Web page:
The Code of Conduct Bureau has drafted a new strategy to re-awaken it from its over 30 years of moribund status, Akelicious has learnt.
A copy of the CCB’s draft strategy obtained by our correspondent shows that the bureau is to start a ‘name’ and ‘shame’ approach to strengthen its enforcement of compliance with code of conduct by public officers.
A 53-point strategic objectives document developed by the bureau to guide its operations from 2019 to 2023 was introduced at a recent retreat organised by the bureau for its management, staff and board members.
Speaking with journalists on the sidelines of the retreat on May 2, 2019, the Chairman of the CCB, Prof. Isa Mohammed, noted that the event was part of the moves by the CCB’s new board inaugurated in November 2018 to re-awaken the CCB.
Under the heading, ‘Enforcement of Code of Conduct strengthened’, the draft strategic objective stated among others that the bureau would “Develop and implement ‘name and shame strategy for defaulters, and other violators to support the enforcement of compliance with code of conduct.”
There are 13 codes in the Code of Conduct for Public Officers provided for in the Constitution and the Code of Conduct Bureau and Tribunal Act which the CCB is expected to enforce and ensure public servants comply with.
But in the 30 years of its existence, the CCB has only focused primarily on one of the codes – assets declaration.
Among the important codes which the CCB seems to have abandoned over the years is “prohibition of retired public officers from accepting public offices (while receiving pension) from accepting more than one remunerative position” of a company owned or controlled by the government or public authority; prohibition of “certain retired public officers” such as the president, vice-president, Chief Justice of Nigeria, governor and deputy governor of a state from “service or employment in foreign companies or foreign enterprises”.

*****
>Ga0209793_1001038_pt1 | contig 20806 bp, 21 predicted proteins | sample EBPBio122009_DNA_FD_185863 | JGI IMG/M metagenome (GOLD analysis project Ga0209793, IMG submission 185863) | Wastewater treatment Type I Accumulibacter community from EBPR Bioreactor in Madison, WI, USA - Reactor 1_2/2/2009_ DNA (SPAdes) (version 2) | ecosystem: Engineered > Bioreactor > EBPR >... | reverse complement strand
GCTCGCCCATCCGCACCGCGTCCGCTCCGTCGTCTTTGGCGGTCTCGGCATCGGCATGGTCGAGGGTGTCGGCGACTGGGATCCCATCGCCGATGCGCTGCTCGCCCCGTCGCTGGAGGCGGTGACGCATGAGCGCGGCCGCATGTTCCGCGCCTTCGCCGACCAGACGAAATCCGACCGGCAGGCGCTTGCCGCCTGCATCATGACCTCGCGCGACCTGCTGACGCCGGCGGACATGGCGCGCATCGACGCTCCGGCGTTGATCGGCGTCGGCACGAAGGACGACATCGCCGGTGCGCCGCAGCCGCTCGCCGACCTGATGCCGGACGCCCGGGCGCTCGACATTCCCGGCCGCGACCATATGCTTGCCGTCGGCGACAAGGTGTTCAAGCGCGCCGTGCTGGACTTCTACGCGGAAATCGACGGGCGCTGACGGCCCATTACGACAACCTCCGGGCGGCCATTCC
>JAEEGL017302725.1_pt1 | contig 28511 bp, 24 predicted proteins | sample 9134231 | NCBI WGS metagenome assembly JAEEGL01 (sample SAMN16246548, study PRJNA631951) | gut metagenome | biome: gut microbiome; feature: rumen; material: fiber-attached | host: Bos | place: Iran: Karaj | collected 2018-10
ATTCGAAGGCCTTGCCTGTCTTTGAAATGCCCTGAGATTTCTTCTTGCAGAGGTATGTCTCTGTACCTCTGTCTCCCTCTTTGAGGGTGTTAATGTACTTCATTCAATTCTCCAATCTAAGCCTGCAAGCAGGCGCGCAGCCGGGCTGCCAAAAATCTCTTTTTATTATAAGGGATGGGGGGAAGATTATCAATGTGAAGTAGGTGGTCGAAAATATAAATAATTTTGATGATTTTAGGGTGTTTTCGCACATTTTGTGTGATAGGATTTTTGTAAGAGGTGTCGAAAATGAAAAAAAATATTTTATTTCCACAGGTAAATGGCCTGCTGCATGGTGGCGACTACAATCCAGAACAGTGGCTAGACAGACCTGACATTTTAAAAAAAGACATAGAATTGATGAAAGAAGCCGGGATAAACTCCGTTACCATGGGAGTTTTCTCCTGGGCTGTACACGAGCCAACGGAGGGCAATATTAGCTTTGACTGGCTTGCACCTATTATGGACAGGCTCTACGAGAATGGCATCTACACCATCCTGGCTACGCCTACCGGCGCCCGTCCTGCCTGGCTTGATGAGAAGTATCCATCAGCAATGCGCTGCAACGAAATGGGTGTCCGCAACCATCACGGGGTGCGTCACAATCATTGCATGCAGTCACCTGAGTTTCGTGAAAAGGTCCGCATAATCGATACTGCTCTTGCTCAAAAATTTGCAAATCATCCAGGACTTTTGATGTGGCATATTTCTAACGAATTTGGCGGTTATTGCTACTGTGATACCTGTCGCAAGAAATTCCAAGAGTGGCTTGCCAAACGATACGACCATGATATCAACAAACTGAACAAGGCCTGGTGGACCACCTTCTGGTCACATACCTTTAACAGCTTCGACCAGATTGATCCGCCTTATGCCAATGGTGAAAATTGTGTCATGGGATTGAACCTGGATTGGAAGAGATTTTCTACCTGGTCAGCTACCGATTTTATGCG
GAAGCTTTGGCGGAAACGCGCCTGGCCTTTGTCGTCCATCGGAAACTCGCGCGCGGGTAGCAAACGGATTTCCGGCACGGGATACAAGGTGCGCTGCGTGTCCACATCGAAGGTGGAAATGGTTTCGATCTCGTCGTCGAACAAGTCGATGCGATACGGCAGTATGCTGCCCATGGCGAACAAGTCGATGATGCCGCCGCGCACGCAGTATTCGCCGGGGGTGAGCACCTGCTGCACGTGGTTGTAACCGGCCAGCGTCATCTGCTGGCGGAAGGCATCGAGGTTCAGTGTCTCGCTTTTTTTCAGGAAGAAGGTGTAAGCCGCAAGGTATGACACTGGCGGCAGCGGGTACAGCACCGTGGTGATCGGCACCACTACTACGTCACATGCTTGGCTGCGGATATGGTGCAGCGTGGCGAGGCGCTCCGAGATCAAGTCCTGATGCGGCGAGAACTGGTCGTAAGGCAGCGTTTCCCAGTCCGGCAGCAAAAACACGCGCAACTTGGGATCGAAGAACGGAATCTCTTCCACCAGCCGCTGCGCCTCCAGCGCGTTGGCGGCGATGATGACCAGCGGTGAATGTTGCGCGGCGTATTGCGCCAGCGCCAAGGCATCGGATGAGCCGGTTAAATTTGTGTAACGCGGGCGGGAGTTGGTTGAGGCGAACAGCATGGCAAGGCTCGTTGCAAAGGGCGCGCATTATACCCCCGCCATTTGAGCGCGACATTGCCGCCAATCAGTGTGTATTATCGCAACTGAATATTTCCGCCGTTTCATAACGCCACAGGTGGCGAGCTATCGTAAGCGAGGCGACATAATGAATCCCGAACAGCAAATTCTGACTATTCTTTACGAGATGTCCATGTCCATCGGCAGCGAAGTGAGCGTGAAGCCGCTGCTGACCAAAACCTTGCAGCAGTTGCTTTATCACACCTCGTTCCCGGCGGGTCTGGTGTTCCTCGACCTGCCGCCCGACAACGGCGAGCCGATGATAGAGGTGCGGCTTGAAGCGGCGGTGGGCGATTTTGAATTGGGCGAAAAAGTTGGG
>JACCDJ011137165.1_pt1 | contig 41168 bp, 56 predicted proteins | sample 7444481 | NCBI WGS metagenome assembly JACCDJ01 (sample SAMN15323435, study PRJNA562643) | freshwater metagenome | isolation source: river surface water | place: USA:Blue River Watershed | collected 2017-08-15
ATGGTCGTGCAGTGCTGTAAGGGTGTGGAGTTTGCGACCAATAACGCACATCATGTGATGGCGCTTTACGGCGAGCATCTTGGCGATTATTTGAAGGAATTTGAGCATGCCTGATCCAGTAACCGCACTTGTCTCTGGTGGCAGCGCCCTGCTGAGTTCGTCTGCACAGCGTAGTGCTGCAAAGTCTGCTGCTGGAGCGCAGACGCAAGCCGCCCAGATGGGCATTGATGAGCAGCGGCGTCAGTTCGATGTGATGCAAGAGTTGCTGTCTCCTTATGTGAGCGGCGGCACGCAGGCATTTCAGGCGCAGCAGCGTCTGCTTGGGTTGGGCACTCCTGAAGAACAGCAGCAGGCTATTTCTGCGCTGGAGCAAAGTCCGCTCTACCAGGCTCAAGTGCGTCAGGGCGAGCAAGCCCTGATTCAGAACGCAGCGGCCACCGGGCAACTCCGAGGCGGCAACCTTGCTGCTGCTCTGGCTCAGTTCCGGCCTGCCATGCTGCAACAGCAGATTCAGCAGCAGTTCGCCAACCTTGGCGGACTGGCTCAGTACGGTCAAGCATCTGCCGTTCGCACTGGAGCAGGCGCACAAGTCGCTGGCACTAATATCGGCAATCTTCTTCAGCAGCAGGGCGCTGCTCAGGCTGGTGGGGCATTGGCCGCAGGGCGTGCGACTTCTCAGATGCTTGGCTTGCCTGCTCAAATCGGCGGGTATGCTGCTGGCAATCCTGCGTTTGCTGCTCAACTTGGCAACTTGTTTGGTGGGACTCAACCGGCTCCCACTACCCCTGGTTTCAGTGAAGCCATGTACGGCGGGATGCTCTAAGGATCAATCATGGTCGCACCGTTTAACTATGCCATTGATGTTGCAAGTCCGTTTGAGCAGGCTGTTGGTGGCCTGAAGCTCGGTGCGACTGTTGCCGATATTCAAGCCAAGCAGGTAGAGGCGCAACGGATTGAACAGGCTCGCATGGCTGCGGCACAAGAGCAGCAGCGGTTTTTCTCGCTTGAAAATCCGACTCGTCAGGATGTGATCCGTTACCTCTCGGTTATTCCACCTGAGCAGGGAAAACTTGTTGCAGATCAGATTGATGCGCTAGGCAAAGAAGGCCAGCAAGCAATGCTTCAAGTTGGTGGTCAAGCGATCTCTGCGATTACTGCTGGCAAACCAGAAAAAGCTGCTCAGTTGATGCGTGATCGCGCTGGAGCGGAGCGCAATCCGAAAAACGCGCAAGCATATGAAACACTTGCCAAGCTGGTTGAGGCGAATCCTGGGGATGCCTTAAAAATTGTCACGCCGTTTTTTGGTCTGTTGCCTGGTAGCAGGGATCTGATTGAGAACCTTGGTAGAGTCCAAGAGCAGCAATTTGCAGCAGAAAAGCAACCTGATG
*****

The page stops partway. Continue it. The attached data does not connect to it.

In a bid to address this, the CCB proposed to “Explore new ways of implementing the CCB mandate and develop an action plan to define and give renewed meaning to all aspects of the Code of Conduct e.g new challenges like operating domiciliary accounts which the initial enabling law did not envisage”.
Other proposals in the planned strategy include revising relevant provisions of the Constitution and its enabling law, reviewing and updating prosecution procedures and protocols to address process failures and developing Standard Operating Procedure for investigation and case handling.
On one of the ways of enhancing the bureau’s cooperation with Ministries, Departments and Agencies of government, the document proposes that the bureau will “Undertake a study to establish the most efficient way to accurately access information on public officers by putting in place mandatory requirements for data submission from MDAs.”
It also states that the bureau will “establish whether a database of public officers exists; assess the potential for CCB lining to such a database for declaration purposes”.
The bureau also plans to strengthen its collaboration with civil society organisations and stakeholders in some ways including, developing “an external communications strategy and plan for a national campaign using the mass media to reach public officers and the general public; and conducting periodic public perception survey to assess public awareness of CCB activities and the level of public confidence in its fight against corruption.”
Among other key parts of the strategy is to “Establish joint procedures and protocols with the Code of Conduct Tribunal to improve judicial performance”.
The CBB Chairman had at the May 2 event of the bureau regretted that despite the constitutional powers and the Act of the parliament establishing it, the bureau had remained ineffective for over 30 years.
“We want to look at ourselves and tell ourselves the truth why the CCB has not been able to perform over the last 30 years that the CCB has been in place,” he said.